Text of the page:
Subscribe for 33¢ / day

Cleveland’s LeBron James, left, is fouled by Milwaukee’s Malcolm Brogdon during a recent game. With James' effort in questions and a 6-12 record in January, speculation is brewing on whether the Cavs' star will return next season.


CLEVELAND — For a superstar who has made “I Promise” the heart of his life-changing foundation and its educational initiatives for Akron schoolchildren, it is time for promises kept.

Or at least it will be after Thursday’s NBA trade deadline.

Marla Ridenour mug


LeBron James seems engaged in an all-out stare-down with Cavaliers owner Dan Gilbert over roster changes that look crucial for the team to contend for the Eastern Conference title. With James’ lack of effort in January that bled over into Saturday night’s 32-point blowout loss at home to the Houston Rockets, he appears to be sending a message with his malaise.

With four losses by 24 points or more since Jan. 8 and a 6-12 record since Christmas, the Cavs have slipped to just one-half game out of fourth in the East. February’s schedule includes games against the Minnesota Timberwolves, Boston Celtics, Oklahoma City Thunder, Washington Wizards and San Antonio Spurs. The Cavs are stocked with defensively deficient players who now can’t score against the league’s upper echelon.

James has watched Chris Paul, Paul George, Carmelo Anthony, Jimmy Butler and Blake Griffin change teams since last summer. The Cavs have made no significant upgrades, only a downgrade, succumbing to Kyrie Irving’s demand to be traded.

The deal’s centerpiece, Isaiah Thomas, is much further away from regaining his All-Star form after seven months rehabbing a torn labrum in his right hip that perhaps even the Cavs expected. He seems virtually unplayable, although coach Tyronn Lue is sticking with him since the Cavs knew Thomas would need time to find his legs and rhythm.

Some franchises might find a way to convince Thomas to get some minutes in home games with the G League’s Canton Charge, even though Thomas dismissed that suggestion almost immediately when he returned. Judging from how the Cavs handled the Irving situation, their front office might not have such a persuasive communicator.

It seems a given that James will opt out of his contract and become a free agent in July. Gilbert has to be tired of being strung along by James every time such an opportunity presents itself, while also paying $137 million in salaries this season and millions more in luxury tax and the hefty repeater tax.

James is surely making a statement that the Cavs don’t have enough at the present to make him want to return. But if the four-time league MVP continues to play so far below the standards he’s set during his 15-year career, it will make his comments on Friday seem like lip service.

In calling an ESPN report that he would listen to the Golden State Warriors in free agency “nonsense,” James said, “My focus right now and I’m driven right now to figure out how we can put the right basketball (together) every single night to compete for a championship and get to the Finals for a fourth straight year.”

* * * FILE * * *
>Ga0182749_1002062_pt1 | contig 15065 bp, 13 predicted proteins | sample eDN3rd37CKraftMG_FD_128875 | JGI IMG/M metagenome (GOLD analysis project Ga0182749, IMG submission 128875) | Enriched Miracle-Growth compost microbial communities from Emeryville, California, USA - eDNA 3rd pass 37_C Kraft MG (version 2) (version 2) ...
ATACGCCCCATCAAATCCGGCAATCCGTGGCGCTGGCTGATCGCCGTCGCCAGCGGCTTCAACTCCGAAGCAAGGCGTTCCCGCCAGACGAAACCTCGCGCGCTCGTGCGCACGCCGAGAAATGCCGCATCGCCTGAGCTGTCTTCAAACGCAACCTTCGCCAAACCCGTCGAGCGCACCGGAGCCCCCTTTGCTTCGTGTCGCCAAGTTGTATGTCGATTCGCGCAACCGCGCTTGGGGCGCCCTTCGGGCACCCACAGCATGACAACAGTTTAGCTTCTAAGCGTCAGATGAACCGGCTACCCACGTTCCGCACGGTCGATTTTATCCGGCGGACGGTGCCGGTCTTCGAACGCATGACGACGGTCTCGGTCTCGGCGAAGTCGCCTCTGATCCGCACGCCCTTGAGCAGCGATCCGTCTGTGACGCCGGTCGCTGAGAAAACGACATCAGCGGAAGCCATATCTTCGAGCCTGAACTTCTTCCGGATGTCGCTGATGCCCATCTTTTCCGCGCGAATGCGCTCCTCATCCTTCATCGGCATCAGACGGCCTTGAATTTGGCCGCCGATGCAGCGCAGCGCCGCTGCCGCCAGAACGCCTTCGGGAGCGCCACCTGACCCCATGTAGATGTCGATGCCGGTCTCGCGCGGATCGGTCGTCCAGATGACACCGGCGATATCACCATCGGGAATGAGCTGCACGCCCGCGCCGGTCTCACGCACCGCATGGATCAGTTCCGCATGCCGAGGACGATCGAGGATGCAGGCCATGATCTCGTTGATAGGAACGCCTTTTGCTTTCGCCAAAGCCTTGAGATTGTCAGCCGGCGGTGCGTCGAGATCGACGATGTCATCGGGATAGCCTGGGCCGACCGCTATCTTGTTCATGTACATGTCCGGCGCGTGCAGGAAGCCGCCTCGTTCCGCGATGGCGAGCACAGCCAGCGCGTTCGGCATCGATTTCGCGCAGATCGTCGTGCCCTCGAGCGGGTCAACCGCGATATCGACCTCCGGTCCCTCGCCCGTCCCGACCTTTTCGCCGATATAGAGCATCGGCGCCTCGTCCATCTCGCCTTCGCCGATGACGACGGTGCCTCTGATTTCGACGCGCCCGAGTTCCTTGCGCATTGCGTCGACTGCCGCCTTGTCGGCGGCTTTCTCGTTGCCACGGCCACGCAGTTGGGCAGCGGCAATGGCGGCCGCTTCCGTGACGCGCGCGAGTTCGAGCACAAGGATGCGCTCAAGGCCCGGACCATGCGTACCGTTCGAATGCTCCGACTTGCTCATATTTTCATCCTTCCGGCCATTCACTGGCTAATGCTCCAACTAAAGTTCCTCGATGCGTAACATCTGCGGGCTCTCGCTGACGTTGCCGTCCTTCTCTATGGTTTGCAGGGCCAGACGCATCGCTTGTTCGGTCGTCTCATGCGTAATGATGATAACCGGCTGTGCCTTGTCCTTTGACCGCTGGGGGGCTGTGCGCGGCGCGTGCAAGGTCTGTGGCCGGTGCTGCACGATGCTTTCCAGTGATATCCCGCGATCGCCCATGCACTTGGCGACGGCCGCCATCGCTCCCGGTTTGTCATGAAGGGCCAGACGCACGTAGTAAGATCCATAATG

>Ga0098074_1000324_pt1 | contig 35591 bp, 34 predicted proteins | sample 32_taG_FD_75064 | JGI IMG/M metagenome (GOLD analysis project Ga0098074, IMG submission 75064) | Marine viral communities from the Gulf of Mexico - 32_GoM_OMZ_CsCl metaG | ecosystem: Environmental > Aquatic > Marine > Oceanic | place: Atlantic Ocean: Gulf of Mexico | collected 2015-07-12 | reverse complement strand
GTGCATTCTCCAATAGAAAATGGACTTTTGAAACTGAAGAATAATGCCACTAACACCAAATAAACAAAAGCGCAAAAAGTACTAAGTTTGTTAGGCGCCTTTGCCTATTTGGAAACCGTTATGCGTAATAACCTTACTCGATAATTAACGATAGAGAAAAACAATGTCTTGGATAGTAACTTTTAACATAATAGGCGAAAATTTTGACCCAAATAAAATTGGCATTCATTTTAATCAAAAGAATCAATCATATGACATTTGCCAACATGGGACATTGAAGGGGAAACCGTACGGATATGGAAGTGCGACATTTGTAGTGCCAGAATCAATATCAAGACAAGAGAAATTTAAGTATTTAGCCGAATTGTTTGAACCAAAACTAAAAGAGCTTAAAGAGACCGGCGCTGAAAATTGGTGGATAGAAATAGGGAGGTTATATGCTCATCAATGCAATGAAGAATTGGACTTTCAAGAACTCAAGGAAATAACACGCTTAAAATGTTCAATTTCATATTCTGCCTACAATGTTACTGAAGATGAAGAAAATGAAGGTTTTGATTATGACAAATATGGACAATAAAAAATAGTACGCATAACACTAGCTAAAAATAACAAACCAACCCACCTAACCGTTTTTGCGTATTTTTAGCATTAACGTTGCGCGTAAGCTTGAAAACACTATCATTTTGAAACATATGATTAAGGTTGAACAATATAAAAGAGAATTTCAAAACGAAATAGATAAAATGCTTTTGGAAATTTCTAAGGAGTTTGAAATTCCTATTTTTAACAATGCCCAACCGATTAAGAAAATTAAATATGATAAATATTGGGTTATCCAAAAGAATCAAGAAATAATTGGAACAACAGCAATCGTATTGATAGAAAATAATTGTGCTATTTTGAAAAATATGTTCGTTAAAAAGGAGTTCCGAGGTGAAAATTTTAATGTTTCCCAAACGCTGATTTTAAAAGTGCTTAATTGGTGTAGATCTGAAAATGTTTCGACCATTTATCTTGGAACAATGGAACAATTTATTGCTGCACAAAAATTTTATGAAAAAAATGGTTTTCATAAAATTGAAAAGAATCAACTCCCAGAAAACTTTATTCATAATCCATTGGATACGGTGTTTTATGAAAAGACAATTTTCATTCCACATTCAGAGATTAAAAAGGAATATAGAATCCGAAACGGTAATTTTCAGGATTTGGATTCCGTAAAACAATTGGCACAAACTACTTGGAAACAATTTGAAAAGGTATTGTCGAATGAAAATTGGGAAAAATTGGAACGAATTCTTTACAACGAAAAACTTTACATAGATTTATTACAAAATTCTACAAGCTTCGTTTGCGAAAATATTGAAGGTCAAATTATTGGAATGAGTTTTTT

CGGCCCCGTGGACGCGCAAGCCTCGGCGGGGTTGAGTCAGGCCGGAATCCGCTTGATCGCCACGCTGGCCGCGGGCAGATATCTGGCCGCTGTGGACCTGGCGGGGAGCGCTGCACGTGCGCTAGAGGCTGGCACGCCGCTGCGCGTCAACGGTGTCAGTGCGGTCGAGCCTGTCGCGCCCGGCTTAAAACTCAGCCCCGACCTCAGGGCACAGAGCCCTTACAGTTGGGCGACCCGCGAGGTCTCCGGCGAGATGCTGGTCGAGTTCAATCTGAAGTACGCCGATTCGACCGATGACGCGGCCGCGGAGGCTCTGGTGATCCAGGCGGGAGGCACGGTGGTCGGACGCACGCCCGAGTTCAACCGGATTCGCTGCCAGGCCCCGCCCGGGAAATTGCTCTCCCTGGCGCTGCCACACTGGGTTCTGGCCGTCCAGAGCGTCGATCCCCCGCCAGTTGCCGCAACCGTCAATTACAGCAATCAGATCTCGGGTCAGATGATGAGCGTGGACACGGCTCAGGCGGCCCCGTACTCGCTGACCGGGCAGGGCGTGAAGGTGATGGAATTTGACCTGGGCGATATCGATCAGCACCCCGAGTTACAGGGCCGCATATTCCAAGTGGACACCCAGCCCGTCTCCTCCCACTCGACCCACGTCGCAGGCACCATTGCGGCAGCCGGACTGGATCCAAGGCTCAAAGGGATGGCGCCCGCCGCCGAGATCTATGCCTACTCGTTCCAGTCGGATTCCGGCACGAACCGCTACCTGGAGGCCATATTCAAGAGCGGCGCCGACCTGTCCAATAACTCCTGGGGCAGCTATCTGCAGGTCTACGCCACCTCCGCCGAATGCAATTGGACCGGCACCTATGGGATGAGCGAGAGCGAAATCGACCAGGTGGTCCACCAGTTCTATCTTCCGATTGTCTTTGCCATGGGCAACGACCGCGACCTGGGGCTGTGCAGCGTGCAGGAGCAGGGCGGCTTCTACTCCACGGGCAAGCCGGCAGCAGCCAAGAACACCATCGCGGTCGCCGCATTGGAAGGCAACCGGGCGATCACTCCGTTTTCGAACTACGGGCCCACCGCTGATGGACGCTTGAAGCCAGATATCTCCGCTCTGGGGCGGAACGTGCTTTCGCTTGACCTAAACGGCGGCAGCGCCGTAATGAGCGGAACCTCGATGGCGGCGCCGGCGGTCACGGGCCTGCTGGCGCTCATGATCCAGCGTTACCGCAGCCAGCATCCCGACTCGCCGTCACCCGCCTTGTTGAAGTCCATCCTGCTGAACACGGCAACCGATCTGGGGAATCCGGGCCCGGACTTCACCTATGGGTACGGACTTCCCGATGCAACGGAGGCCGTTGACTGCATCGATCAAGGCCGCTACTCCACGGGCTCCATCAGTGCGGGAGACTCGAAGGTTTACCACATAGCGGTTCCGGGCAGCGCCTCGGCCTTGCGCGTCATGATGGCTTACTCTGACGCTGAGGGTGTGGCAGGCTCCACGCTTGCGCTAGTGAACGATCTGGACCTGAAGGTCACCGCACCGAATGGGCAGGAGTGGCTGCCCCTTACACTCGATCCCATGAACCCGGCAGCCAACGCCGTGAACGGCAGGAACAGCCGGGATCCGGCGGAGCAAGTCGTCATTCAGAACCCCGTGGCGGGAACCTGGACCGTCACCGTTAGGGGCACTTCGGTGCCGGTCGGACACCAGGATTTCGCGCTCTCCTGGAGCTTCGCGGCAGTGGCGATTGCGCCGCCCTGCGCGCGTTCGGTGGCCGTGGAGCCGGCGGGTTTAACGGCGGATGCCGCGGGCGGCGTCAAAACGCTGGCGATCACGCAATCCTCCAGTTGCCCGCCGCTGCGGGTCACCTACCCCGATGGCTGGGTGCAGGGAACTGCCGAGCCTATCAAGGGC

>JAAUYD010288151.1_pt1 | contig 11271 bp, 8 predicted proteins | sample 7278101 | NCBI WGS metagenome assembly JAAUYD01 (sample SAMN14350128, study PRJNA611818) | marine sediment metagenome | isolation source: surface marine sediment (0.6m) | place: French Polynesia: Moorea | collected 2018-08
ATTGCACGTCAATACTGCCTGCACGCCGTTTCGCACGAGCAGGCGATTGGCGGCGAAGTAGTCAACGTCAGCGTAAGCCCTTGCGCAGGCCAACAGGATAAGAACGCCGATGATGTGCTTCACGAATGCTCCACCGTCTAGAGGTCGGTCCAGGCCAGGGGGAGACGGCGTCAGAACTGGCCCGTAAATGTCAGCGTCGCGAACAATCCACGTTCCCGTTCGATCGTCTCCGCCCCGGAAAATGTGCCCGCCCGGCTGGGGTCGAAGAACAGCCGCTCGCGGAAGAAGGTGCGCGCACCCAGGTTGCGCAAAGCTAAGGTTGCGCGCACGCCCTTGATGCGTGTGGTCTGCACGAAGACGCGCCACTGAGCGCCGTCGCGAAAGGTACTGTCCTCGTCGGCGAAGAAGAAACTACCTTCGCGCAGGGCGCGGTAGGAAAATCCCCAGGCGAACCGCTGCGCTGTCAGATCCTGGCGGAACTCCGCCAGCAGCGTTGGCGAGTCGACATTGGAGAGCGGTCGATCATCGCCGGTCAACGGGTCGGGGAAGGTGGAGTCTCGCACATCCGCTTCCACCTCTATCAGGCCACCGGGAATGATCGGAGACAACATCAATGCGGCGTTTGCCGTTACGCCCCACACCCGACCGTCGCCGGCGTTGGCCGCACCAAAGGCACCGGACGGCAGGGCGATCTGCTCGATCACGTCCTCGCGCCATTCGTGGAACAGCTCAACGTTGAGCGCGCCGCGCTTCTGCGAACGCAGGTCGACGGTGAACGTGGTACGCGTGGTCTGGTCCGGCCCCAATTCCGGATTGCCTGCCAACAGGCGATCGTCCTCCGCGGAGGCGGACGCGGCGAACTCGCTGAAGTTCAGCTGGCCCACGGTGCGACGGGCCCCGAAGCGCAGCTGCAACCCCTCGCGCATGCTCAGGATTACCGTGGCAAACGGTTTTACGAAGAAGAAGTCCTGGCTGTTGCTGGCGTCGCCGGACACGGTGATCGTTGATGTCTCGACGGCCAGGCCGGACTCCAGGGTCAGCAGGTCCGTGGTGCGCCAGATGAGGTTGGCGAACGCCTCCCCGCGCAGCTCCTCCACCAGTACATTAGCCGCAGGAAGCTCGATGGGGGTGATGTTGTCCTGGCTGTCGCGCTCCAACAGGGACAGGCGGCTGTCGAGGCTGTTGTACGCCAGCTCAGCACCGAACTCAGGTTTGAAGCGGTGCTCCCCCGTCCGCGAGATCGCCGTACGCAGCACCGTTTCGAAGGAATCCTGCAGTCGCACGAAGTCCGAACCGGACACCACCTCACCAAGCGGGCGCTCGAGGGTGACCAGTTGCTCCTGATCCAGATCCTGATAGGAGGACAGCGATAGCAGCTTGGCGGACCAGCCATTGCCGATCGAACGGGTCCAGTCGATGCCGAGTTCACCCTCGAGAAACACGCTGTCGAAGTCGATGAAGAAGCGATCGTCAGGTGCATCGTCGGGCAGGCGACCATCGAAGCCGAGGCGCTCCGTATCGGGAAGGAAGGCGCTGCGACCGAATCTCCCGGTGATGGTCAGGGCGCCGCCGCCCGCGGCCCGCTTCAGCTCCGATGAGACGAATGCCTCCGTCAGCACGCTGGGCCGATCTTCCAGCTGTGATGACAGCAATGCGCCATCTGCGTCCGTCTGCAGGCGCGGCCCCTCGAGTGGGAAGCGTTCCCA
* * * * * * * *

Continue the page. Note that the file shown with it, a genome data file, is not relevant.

Then he treated Saturday’s nationally televised game against the Rockets like a walk-through. There was no drive, no motivation shown to help the Cavs figure out this mess, except for an interesting first-quarter huddle discussion with assistant coach Mike Longabardi. James shot 3-of-10 from the field in scoring 11 points, with nine rebounds and nine assists in 31 minutes.

Lue, whose job is safe according to a postgame report by ESPN’s Adrian Wojnarowski, did the right thing by sitting James for the entire fourth quarter, preventing what would have been one of the weakest triple-doubles of James’ career.

At halftime with ABC’s Lisa Salters and afterward, Lue said the Cavs were soft and lacked toughness.

“I didn’t think we really knuckled down and joined the fight,” he said.

That kind of attitude starts with James. Even if his funk stems from dissatisfaction with Gilbert and the franchise, it infects his teammates. If he’s mailing it in, they follow suit.

When it was suggested Friday that his January averages weren’t characteristic of his career, James agreed, but said, “I’ll be all right. ... I’ll give you better numbers. I promise you.”

James uttered the word that is such a part of his legacy and the impact he’s making on his hometown. If he wants to continue to go through the motions and throw away the Cavs’ chances to play in the Finals for the fourth consecutive season because of a feud with Gilbert, he shouldn’t have used the phrase that has inspired so much hope and trust.

It seems a given that James will opt out of his contract and become a free agent in July.

Marla Ridenour is a columnist for the Akron Beacon Journal.


(0) comments

Welcome to the discussion.

Keep it Clean. Please avoid obscene, vulgar, lewd, racist or sexually-oriented language.
Don't Threaten. Threats of harming another person will not be tolerated.
Be Truthful. Don't knowingly lie about anyone or anything.
Be Nice. No racism, sexism or any sort of -ism that is degrading to another person.
Be Proactive. Use the 'Report' link on each comment to let us know of abusive posts.
Share with Us. We'd love to hear eyewitness accounts, the history behind an article.

Thanks for reading. Subscribe or log in to continue.